Sediment examination in 7 easy steps
Fresh urine samples should be placed into a plain tube and examined on the same day to avoid deterioration and bacterial overgrowth. It can always be refrigerated for a few hours, however, make sure the sample comes back to room temperature before examination. Remember that boric acid collecting pots are only used for samples that will be cultured, as the acid prevents bacterial overgrowth.
- Use a standard volume – this is to allow an accurate comparison between samples, so anything between 5 and 10 mls will be sufficient.
- Spin the sample – take 5 mls of urine and spin at 1500 rpm for 2 minutes to form a sediment.
- Remove the supernatant – this is usually pipetted off, leaving approximately 0.5 ml of a sediment pellet.
- Resuspend the sediment – this is done by holding the tube at the top and flicking the bottom a couple of times.
- Add stains – these are added into the tube, using the same amount each time.
- Add to the examining slide – either use a standard grid slide, which allow an exact volume of urine to be examined under and within a grid for counting, or on a simple slide with a cover slip.
- Microscopy – the sample is then examined at different magnifications. x100 magnification (x10 lens) for the quantification of casts and x400 (x40 lens) for the identification and quantification of cells and crystals.
What can you see under the microscope?
The reasons why so many of us fail to take the time to look at a urine sample under the microscope are varied, but one of them is that we’re not be familiar or confident of what we see. Below is a brief summary of some of the more common features.
A. Cellular content of urine
Cellular constituents that may be present in urine include leukocytes, erythrocytes, epithelial cells and sperm. Epithelial cells are often difficult to see detail in using a sediment stain. A more reliable method is to allow the sediment to dry and then add a standard cytological stain, such as the Diff Quick stain.
- Squamous epithelial cells – these are frequently seen as contaminants in voided urine samples and can also contaminate samples collected by catheterisation. Urine collected by cystocentesis should not contain any squamous epithelial cells. Large numbers may represent abnormal genitourinary conditions, specifically squamous metaplasia of the prostate in the dog. They are large in size, folded and have an angular appearance.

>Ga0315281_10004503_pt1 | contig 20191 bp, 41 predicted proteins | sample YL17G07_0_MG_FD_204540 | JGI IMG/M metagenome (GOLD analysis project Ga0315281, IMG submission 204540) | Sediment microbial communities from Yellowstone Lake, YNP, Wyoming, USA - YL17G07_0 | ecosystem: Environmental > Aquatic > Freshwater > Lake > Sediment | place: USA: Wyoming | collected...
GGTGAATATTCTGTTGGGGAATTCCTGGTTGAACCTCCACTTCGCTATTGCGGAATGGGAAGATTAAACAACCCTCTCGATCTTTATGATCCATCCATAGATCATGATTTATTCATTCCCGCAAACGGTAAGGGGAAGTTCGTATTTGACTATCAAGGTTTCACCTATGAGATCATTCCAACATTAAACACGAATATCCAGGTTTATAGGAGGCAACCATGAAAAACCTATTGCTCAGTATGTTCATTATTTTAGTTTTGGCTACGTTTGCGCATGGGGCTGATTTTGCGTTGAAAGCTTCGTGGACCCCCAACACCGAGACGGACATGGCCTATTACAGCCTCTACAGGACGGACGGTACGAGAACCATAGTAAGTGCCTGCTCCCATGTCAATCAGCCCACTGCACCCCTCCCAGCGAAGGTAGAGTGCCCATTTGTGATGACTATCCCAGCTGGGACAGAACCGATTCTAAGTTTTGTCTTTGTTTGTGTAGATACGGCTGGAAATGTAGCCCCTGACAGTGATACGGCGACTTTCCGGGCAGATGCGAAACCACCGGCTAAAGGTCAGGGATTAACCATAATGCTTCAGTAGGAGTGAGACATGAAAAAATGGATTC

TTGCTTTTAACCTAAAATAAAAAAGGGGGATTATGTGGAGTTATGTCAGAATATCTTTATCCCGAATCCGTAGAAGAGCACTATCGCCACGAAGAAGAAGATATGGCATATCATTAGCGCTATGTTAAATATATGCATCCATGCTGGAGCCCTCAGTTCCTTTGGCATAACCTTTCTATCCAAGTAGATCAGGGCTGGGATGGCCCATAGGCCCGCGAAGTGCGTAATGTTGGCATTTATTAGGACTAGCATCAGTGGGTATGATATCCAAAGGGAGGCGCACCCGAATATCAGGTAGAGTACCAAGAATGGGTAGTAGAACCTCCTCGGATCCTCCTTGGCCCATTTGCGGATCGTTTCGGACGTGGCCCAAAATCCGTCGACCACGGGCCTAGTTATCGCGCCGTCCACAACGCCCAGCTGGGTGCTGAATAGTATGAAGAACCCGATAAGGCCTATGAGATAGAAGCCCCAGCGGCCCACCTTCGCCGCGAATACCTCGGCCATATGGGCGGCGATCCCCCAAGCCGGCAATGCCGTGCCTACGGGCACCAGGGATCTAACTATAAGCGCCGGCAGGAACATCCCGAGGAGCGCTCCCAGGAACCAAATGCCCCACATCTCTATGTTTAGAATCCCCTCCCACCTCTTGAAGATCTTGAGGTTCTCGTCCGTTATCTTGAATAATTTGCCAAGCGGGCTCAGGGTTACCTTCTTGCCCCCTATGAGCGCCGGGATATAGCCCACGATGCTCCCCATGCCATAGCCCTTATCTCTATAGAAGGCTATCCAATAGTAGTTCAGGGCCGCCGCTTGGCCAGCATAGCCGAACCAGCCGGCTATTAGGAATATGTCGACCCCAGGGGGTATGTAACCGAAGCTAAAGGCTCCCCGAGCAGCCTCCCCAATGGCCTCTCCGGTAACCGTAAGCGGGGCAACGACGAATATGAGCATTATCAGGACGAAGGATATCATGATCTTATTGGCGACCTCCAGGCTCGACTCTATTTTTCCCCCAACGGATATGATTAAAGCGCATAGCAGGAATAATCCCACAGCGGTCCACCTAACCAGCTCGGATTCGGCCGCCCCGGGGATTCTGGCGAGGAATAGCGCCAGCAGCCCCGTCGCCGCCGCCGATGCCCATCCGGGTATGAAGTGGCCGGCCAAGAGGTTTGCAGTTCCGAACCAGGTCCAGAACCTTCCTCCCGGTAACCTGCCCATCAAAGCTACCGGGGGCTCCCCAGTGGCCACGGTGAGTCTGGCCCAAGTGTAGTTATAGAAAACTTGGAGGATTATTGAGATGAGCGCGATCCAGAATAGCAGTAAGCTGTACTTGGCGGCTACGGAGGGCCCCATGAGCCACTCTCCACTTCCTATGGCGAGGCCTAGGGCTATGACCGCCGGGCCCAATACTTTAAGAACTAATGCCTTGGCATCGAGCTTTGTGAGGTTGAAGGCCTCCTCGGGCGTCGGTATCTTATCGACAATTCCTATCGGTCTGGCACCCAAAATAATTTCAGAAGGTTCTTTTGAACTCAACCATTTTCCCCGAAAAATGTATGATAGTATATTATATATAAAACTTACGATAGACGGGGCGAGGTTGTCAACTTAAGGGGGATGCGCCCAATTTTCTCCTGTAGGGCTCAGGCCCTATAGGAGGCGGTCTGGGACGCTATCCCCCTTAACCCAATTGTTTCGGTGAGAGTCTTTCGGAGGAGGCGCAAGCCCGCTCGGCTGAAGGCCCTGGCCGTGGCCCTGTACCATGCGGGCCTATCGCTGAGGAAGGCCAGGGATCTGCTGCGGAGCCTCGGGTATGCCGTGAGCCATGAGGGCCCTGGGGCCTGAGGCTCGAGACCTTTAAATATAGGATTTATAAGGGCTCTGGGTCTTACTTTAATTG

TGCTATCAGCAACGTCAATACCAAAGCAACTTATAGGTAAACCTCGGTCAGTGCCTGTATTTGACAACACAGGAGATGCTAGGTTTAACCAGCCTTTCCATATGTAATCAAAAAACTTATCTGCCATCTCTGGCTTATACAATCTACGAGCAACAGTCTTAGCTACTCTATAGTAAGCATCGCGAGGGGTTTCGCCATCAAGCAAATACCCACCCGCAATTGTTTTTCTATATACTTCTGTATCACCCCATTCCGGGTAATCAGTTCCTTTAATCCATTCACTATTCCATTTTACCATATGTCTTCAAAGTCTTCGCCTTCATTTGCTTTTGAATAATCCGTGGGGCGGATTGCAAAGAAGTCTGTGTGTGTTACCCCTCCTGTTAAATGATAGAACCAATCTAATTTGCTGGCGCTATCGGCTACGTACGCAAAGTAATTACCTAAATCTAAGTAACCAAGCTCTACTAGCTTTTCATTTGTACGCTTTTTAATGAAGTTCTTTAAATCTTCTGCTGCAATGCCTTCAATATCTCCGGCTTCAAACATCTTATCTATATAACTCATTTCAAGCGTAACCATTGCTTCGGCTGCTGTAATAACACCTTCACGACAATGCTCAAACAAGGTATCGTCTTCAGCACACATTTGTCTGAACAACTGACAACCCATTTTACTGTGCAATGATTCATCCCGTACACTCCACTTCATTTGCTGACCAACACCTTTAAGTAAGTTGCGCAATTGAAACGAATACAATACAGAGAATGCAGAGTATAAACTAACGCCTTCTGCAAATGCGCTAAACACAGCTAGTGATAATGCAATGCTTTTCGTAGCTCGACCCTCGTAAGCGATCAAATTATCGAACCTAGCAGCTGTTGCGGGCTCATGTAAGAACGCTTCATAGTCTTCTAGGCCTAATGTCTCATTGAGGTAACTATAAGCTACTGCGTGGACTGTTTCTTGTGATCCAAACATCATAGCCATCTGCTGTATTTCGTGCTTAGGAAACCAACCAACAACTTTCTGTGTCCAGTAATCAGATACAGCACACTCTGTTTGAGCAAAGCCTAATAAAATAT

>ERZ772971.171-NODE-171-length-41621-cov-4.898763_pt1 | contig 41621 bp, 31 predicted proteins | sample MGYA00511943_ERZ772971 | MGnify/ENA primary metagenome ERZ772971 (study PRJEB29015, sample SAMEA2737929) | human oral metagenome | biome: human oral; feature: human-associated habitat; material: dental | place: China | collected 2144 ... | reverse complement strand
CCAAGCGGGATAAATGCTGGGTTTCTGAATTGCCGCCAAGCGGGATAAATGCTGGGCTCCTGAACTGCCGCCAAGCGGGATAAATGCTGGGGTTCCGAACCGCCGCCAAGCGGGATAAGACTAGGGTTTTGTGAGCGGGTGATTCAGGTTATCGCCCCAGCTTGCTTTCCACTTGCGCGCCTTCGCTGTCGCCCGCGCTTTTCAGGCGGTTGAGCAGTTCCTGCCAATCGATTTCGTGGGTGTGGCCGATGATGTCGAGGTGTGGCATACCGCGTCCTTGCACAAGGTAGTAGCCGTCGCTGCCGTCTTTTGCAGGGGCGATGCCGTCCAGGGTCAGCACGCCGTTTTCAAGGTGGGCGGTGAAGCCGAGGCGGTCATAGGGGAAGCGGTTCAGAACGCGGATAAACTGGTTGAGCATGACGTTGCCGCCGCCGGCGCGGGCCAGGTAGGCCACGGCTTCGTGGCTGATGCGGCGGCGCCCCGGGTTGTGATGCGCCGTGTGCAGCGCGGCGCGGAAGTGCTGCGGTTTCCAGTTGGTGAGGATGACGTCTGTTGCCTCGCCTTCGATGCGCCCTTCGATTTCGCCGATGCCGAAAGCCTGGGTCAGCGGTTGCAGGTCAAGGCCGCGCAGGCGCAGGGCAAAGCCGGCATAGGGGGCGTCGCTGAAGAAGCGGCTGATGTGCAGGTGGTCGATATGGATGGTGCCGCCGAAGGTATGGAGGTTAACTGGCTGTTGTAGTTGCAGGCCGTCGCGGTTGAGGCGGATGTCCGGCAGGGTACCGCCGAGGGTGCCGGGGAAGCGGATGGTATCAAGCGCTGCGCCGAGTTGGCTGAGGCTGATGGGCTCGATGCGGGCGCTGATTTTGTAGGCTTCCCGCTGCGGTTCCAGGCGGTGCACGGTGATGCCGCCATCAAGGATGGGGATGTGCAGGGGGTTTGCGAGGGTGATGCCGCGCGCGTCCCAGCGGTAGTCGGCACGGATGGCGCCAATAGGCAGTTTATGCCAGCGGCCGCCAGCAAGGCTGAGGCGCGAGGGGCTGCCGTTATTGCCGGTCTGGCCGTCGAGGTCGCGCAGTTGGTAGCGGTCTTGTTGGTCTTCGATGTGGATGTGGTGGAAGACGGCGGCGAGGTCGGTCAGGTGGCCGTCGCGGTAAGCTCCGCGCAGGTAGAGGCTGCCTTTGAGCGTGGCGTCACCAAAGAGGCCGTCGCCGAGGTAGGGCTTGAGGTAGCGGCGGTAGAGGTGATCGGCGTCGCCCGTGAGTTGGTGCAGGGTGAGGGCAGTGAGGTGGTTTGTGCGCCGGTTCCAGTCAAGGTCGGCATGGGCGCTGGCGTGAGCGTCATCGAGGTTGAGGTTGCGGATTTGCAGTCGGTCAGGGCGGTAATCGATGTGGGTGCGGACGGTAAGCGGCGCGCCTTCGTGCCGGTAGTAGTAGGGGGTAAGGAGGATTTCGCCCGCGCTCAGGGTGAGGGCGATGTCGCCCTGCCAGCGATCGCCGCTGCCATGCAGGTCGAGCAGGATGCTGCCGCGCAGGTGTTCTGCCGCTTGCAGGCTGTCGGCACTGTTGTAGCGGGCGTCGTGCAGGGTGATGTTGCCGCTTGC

- Transitional cells – these cells naturally slough into the urine in quite low numbers, so only a few would normally be seen in the urine from healthy animals. Look for medium sized cells which are large and round. Large transitional cell counts should make you suspicions of inflammation or neoplasia.
- White blood cells – you would normally expect to see less than 5 WBC per high power field (x400). Larger numbers may suggest an inflammatory process. Pyuria often is caused by a urinary tract infection, so check for bacteria.
- Red blood cells - 5 RBC per high power field or less generally are considered normal. Higher numbers may indicate haemorrhage, inflammation, necrosis, trauma or neoplasia somewhere along the urinary tract.
These are formed from secreted of protein in the tubules and/or cells. When urine transit is delayed through the tubules, the number and nature of casts can change, which allows a more formed cylindrical cast to develop, with cells or cell breakdown products to be impressed into it. These casts can tell us what is going on higher in the tubules. The different casts include;
- Hyaline casts – this mucoprotein forms in healthy animals as well as in animals with a fever, renal disease or on diuretics.
- Granular casts – these are degenerating cellular casts or aggregated proteins. They can form with glomerular disease, tubular disease, pyelonephritis and viral infections.
- Waxy casts – these are the end stages of a granular cast and may be present in advanced renal failure or other conditions associated with dilated tubules and reduced flow.
- Fatty casts – these are lipid containing renal tubular cells and form with nephrotic syndrome.
- Red Blood Cells - red cell casts correspond with renal haematuria rather than haemorrhage from cystitis. They are also present with glomerulonephritis and acute tubular trauma.
- White blood cells – these will be found with pyelonephritis, glomerulonephritis and tubulointerstitial nephritis.
These are a frequent finding in urine samples, and can form for a variety of reasons, such as low or high pH, high concentration, the temperature of the sample and the presence of bacteria.
Common crystals include;
- Struvite – these may be an incidental finding in healthy carnivores.
- Calcium carbonates – you would normally find these in lagomorphs.
- Calcium oxalate monohydrate crystals – these are associated with ethylene glycol poisoning.
- Ammonium biurate crystals – these are associated with poor liver function and portosystemic shunts.
Always be aware that there may be unexpected cells and particles in the sediment which can interfere with your interpretation of the sample. Some of the more frequently found contaminants include;
- Lubricating gel – this can appear under a microscope as a crystalline material.
- Glove powder – this can leave starch granules, which appear as crystals.
- From catheterised animals – these samples may contain squamous epithelial cells from the external skin, genitalia or distal urethra. Free flow samples may in some situations also be contaminated with these cells.
- From samples aspirated off the floor – these can easily be contaminated with parasite eggs, organic debris, fungi and bacteria.